2010's Defensive Conference PIF Winner
The defensive version of the Positive Impact Factor has finally been calculated. The Defensive PIF formula works the same way as it does for the QB Positive Impact Factor except that like golf, a good Defensive PIF is a low number. The Pac 10 finished at the top of the conference ranks for the 2010 season. Part of what got the Pac 10 to the top of the heap was that Pac 10 did not have to face strong QBs on average in their own conference. The Pac 10's QBs were ranked 8th in the conference offensive PIF ranks.
Click on the Conference name to see the full data set for each team/division: ACC, Big XII, Big East, Big Ten, Conference USA, Independents, MAC, Mountain West, PAC 10, SEC, Sun Belt, WAC.
|Rank||Conference||Touches||Total TD||Neg Play||XNeg Play||XPos Play||PIF|
The Pac 10 was led by Stanford and Oregon which were both in the top ten in the country in Defensive PIF. Stanford's 28.7 PIF was 3rd in the nation while Oregon's 29.8 landed them at 6th. Washington State's PIF of 50.1 was the lowest in the Pac 10 and 84th in the country.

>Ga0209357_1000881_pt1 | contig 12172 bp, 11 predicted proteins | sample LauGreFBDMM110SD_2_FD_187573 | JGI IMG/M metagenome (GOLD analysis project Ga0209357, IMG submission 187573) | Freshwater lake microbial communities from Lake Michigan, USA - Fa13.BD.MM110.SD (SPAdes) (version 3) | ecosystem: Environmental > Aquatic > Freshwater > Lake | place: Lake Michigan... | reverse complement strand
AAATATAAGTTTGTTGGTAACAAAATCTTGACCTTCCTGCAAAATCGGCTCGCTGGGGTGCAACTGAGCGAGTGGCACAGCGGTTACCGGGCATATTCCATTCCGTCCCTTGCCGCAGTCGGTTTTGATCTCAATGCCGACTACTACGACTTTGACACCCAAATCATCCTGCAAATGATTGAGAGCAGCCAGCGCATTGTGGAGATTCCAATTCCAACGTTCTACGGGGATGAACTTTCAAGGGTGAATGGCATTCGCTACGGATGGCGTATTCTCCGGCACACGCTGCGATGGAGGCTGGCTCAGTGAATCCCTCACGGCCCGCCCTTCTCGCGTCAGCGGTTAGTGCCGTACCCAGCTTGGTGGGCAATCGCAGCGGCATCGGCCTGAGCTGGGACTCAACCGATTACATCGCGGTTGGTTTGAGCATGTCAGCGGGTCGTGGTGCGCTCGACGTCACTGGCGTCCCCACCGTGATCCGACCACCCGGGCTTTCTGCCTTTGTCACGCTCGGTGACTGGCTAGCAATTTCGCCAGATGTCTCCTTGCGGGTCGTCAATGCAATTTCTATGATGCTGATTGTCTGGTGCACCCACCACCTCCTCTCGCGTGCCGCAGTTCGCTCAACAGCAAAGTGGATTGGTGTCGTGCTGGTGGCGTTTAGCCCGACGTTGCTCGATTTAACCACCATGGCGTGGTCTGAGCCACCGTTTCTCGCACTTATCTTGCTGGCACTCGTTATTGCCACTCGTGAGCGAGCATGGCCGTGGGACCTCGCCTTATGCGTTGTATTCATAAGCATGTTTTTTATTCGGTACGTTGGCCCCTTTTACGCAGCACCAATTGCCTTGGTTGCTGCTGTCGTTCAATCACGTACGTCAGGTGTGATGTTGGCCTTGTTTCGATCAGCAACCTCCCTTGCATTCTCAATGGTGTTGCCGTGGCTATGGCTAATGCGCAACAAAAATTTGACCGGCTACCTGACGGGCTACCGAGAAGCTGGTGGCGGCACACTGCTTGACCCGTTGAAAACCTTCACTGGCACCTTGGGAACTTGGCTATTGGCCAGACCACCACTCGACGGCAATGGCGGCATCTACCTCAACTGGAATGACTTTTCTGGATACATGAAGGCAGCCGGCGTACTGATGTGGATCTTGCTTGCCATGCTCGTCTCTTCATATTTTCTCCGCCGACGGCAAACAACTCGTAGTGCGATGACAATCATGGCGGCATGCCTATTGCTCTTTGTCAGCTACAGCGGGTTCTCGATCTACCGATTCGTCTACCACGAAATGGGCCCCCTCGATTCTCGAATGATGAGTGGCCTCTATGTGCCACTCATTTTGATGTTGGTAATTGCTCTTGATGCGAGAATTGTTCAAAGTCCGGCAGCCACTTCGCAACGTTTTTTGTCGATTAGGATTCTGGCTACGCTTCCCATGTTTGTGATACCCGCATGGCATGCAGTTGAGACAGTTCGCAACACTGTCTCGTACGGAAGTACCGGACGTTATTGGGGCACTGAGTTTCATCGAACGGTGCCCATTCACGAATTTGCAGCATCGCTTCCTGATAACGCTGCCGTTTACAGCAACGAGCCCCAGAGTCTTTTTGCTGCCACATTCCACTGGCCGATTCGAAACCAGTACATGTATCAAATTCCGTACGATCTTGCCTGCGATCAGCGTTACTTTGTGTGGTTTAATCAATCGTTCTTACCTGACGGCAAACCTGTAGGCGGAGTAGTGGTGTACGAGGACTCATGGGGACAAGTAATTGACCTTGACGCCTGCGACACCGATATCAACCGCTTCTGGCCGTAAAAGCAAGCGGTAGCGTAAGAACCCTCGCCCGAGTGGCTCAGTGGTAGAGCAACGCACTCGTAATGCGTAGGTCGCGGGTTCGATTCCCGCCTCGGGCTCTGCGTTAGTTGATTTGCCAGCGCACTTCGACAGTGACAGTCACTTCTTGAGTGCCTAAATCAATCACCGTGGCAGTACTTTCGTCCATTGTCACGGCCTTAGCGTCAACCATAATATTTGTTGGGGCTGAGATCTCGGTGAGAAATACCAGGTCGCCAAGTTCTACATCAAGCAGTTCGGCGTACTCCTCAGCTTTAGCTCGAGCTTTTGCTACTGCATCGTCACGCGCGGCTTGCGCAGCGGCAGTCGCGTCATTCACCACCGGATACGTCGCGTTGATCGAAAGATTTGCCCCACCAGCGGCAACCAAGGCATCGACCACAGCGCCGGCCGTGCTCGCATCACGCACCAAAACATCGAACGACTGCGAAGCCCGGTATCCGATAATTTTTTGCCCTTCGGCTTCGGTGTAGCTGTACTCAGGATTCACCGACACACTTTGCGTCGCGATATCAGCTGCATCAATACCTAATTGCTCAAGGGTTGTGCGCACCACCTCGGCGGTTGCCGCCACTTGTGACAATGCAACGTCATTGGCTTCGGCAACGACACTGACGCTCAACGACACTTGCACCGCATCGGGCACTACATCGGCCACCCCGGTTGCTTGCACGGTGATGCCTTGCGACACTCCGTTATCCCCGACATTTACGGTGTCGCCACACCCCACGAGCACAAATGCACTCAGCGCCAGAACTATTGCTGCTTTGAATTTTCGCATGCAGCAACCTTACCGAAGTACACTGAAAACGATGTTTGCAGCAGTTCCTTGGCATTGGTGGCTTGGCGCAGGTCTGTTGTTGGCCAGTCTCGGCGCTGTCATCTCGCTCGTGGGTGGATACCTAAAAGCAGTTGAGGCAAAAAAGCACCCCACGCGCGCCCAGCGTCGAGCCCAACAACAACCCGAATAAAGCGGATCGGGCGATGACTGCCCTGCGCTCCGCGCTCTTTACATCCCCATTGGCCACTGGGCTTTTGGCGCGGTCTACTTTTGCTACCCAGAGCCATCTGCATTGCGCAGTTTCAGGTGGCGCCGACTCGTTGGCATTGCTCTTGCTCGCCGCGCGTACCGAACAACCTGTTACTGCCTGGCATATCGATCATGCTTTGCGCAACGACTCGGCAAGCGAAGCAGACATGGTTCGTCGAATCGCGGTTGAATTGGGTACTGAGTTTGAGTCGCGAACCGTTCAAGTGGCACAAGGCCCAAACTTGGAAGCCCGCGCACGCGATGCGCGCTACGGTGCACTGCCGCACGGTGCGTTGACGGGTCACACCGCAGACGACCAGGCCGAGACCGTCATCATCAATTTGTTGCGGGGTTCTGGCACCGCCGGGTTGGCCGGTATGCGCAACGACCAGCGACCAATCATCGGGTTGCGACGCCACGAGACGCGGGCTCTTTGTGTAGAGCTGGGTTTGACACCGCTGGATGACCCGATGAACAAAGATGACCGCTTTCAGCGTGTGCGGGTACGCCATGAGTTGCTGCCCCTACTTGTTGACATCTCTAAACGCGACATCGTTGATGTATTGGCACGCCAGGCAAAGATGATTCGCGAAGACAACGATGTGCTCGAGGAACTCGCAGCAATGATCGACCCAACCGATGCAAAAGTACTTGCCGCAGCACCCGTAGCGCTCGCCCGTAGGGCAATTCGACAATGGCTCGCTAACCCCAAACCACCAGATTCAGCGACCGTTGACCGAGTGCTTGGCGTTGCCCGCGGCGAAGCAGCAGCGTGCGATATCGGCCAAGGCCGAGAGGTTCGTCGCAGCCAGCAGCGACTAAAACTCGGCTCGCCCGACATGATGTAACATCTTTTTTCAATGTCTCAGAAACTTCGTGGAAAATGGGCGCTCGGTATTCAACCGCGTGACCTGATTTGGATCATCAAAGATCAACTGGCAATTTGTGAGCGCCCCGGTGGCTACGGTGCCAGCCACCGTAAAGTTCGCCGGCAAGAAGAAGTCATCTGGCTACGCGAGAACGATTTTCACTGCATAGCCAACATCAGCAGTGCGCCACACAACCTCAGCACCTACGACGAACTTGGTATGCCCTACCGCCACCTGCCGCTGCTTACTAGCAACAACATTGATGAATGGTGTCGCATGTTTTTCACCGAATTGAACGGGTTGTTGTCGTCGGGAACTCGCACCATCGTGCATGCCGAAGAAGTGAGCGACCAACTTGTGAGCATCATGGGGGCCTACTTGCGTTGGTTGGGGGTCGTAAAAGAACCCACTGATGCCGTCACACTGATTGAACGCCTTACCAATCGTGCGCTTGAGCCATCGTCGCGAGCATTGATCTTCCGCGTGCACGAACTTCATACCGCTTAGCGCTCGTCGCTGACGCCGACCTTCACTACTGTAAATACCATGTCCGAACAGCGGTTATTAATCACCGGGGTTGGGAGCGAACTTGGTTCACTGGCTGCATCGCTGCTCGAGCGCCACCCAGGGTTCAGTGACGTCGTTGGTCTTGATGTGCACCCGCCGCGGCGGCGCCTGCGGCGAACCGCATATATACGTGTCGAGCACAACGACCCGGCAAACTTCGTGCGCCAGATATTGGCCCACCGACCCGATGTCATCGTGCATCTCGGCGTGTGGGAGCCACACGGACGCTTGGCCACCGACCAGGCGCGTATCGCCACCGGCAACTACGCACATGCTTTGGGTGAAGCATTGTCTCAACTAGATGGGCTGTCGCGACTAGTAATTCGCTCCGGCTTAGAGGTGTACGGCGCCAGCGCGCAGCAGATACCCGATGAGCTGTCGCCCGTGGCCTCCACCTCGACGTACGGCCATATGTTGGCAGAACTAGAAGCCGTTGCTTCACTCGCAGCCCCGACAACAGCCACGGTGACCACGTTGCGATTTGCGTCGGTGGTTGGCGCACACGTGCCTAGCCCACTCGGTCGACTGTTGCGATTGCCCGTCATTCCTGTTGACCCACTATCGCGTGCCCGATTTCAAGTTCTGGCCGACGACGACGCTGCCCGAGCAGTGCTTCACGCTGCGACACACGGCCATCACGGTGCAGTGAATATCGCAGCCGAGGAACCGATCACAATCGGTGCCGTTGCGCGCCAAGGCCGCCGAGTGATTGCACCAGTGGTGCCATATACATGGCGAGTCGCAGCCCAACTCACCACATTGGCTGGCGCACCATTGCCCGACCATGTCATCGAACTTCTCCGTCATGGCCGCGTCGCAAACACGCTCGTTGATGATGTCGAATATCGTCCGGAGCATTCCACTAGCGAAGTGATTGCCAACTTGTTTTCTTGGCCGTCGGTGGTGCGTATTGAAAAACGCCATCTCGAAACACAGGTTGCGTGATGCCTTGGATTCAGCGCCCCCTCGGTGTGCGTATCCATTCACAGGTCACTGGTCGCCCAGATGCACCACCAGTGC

Conference USA was the worst ranked conference and gave up a TD to an opposing QB almost 6% of the time an opposing QB touched the ball. Tulsa was the highest ranked team in the conference with a PIF of 33.3 which was good enough for 12th in the country. On the other hand, Memphis brought down the conference's average with a 64.9 Defensive PIF. Memphis was the third worst ranked team in the nation.
The average team Defensive PIF was 56.3. The Big East was the top conference at creating negative plays. Opposing QBs threw an incompletion, took a sack, or fumbled the ball on 40.8% of their plays against Big East teams. The MAC was ranked 4th overall but first in turning incompletions at INTs, which MAC teams did a rate of 8.8% of opposing QBs' incompletions. The Pac 10 led the country in causing opposing QBs to lose a fumble which occurred on 4.6% of opposing QB rushing attempts.